Symbaloo for Where Reading and the Web Collide
One downside of using Symbaloo is that there is no place for me to insert my contact info. That is an important piece because I have been contacted after speaking at conferences numerous times. I decided that by creating a personal page using I could list all my contact info and social media connections that I want to share with those attending my talk. I could add the link to the Symbaloo just like I added all the other links. Creating that page and adding it to the Symbaloo solved a problem, and now I have a personal page that I can share in my email and in other presentations that I might make in the future.

My AboutMe Page

I just love technology. I like it for how it can teach problem solving and creativity. I like it because it means I can keep all learning in one place rather than have numerous paper files saved in a file cabinet that I will never open. By tagging all resources in Diigo, I can go back again and again to see what was shared with me at past conferences and conventions.

Let the learning begin! I am looking forward to finding new tidbits that I can incorporate into my school and library after attending LACUE next week,

Tuesday, December 1, 2015

December Holiday Decorating in a Public School

Tree of Peace & Love
I work in southern Louisiana where many people working in public schools don't understand the separation of church and state. Thirty years ago I remember being horrified when the principal read a Christian prayer over the intercom right before the holidays. I didn't say anything because I was young and was not going to antagonize my principal, but I did not think that it was appropriate. Many of the public schools where I have worked have had Christmas trees gracing the halls. Those were usually decorated with ornaments created by the students. The halls of many of these schools had other Christmas style decorations, too.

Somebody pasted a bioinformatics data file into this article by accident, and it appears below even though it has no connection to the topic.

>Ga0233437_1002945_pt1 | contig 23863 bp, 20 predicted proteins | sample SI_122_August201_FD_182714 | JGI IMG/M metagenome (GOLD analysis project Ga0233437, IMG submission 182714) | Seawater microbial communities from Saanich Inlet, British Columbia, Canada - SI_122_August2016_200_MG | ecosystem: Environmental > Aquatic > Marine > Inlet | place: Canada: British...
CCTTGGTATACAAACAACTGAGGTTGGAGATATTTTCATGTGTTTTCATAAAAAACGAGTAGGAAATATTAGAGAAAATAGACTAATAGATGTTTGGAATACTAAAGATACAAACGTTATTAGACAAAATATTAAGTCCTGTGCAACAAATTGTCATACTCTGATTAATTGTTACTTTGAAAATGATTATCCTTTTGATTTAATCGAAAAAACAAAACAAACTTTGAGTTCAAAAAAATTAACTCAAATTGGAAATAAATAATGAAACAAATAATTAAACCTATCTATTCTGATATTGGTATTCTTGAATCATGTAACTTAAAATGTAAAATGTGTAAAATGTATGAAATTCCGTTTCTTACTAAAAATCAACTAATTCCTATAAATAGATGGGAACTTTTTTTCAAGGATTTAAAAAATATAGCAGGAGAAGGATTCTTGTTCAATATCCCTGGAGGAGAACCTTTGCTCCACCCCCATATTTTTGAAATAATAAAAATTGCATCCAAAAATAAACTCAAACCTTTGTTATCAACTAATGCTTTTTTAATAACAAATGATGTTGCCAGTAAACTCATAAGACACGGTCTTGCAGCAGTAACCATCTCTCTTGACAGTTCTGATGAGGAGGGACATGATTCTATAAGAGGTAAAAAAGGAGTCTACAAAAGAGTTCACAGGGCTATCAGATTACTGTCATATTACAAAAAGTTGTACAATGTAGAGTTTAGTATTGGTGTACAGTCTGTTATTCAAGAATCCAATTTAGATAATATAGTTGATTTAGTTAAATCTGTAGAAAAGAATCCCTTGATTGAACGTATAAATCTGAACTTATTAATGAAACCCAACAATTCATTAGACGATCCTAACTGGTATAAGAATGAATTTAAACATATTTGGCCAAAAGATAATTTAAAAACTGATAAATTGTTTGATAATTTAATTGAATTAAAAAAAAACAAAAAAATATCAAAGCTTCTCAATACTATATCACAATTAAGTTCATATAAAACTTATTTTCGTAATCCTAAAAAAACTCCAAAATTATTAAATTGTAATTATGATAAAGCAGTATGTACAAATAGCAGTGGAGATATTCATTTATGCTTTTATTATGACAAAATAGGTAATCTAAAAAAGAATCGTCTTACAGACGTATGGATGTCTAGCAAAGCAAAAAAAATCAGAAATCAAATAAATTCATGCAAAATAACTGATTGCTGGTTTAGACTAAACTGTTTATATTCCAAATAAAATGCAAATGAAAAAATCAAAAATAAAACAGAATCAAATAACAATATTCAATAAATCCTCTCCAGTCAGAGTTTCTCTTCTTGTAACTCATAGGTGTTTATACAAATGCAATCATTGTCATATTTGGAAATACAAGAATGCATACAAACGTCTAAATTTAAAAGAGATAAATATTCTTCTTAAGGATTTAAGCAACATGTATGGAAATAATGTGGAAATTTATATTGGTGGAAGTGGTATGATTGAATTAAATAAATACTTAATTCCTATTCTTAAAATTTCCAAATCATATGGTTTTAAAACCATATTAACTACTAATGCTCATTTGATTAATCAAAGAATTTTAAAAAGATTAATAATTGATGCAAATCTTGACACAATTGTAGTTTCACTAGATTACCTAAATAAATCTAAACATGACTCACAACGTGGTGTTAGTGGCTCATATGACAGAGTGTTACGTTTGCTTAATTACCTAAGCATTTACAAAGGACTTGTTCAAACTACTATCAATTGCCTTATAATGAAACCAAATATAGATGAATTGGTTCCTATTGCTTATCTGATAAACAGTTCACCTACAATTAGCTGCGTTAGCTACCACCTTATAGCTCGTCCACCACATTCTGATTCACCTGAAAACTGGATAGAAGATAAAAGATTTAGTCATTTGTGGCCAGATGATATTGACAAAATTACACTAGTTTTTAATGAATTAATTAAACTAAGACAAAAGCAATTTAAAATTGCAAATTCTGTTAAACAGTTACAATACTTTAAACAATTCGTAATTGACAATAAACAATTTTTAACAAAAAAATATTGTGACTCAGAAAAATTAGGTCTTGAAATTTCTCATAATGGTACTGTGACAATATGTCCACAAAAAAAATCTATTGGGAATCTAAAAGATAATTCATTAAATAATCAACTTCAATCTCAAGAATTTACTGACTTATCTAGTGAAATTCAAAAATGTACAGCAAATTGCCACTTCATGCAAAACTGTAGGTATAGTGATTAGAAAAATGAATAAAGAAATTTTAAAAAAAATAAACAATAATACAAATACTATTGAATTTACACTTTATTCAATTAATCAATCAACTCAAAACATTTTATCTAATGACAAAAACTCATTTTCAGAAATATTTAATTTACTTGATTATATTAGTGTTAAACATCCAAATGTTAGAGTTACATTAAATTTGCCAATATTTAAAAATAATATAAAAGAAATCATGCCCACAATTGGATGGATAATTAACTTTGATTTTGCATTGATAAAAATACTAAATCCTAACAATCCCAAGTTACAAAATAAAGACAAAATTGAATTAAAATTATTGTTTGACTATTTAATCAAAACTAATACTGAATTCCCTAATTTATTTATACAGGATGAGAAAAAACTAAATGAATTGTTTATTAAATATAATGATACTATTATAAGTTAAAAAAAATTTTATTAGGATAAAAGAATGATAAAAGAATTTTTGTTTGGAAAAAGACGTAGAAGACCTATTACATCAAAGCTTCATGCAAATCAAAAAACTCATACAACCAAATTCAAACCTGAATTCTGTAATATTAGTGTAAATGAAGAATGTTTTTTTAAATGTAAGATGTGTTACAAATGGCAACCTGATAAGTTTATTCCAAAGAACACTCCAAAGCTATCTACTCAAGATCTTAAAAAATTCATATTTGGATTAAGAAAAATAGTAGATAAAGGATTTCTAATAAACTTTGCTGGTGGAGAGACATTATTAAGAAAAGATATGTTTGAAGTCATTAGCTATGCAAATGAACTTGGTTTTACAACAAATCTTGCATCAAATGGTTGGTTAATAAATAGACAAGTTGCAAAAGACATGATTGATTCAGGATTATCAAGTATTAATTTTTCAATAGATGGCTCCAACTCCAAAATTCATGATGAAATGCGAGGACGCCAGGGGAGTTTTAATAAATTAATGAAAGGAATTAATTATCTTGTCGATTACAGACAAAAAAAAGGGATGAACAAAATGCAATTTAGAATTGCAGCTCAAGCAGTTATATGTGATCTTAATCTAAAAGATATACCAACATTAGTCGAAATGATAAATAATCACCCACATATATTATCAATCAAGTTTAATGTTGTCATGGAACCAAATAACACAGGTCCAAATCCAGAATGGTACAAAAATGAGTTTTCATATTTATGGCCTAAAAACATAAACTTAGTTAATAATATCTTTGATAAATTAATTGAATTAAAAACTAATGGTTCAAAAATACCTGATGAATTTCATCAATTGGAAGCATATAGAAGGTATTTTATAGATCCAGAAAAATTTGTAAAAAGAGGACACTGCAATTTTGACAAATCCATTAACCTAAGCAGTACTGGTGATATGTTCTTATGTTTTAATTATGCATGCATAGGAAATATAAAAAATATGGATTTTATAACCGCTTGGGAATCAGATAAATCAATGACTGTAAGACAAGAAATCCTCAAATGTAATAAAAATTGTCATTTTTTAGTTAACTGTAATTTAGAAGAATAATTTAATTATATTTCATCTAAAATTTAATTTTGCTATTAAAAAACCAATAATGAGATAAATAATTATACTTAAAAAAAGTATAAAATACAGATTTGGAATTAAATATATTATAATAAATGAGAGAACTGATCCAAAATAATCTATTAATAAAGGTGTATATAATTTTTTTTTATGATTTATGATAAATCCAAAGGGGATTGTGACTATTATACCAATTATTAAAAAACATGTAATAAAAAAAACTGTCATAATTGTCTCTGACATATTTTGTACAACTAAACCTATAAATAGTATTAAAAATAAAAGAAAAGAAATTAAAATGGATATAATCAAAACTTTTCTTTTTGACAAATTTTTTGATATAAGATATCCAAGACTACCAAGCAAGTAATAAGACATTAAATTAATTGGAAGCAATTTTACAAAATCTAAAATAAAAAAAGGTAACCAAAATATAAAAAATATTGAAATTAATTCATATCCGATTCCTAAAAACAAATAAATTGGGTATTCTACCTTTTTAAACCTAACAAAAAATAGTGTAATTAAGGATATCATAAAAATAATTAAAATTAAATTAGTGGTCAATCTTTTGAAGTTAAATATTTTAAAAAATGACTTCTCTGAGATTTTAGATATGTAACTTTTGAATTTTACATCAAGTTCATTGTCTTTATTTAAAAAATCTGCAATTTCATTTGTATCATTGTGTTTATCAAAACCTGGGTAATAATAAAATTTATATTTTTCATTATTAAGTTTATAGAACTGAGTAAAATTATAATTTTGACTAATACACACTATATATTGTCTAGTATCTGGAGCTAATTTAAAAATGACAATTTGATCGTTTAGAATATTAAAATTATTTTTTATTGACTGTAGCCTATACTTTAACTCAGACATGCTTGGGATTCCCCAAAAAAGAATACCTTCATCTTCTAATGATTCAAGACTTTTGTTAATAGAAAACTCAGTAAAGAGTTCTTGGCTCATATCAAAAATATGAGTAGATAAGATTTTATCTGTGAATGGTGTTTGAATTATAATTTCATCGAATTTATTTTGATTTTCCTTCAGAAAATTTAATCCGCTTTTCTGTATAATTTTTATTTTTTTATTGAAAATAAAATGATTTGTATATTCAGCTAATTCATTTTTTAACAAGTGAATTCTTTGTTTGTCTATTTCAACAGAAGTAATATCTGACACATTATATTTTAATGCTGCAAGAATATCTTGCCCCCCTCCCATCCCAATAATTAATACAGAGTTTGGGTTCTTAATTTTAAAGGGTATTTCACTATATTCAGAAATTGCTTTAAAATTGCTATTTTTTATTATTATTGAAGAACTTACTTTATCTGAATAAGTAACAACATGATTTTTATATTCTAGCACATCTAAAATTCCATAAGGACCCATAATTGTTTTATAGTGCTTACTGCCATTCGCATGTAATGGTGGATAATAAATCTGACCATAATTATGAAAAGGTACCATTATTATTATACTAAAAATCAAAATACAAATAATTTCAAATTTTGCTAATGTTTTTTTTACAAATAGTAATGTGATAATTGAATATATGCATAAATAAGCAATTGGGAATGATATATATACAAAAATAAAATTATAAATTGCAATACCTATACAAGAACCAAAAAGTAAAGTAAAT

I would compensate by bringing in a menorah for the library. I would also have dreidels available with instructions on how to play. The students loved playing the game even if they didn't win any chocolate.

The librarian in this library (not mine) found a way to make an inclusive holiday display 
Finally, I decided that having a few Chanukah symbols didn't really compensate, and I never brought anything in representing Kwanzaa. There are a significant number of Islamic children at my school now, and there is nothing comparable for them during the December holiday season that I know of.

Still, I like the idea of having some sort of decoration to mark the season since everyone celebrates the new year. A friend of mine brings a small artificial tree into her high school library. She provides various colors of chenille stems. She asks the students to decorate the tree with peace or love symbols. Okay, that would be a way to make the holiday season inclusive. For a couple of years, I have wanted to do something similar, but I didn't want to buy a tree, nor did I really have space for it in my library. 

This is how the process began

I had an idea light bulb go off when I created a make-shift bulletin board on a wall using post-it notes. I realized that I could use post-its for my holiday decorating. On the Friday before Thanksgiving, I put a sign in post-its on  a wall saying: A Tree of Peace & Love. The students would use Sharpie pens to design a peace or love symbol on one square of a green post-it note. With these designs, the students would build a paper tree. 

Students start adding their symbols

One of the eighth graders who practices Islam at home asked what I was making. I explained to her that it was a tree of peace and love for the holidays, and then I asked her if she thought that would offend anyone. She didn't answer me right away and after some thought finally said that she really liked the idea. She believes that so many Muslims get a bad rap because of ISIS and this would be a way to include everyone in the decorating. I was thrilled to hear that from her. 

I am excited to share my students' creations with you. As you can see, there is definitely a way to get creative even on a piece of paper that is only three inches by three inches.

The finished product
Happy Holidays (no matter what you celebrate) 
Season's Readings!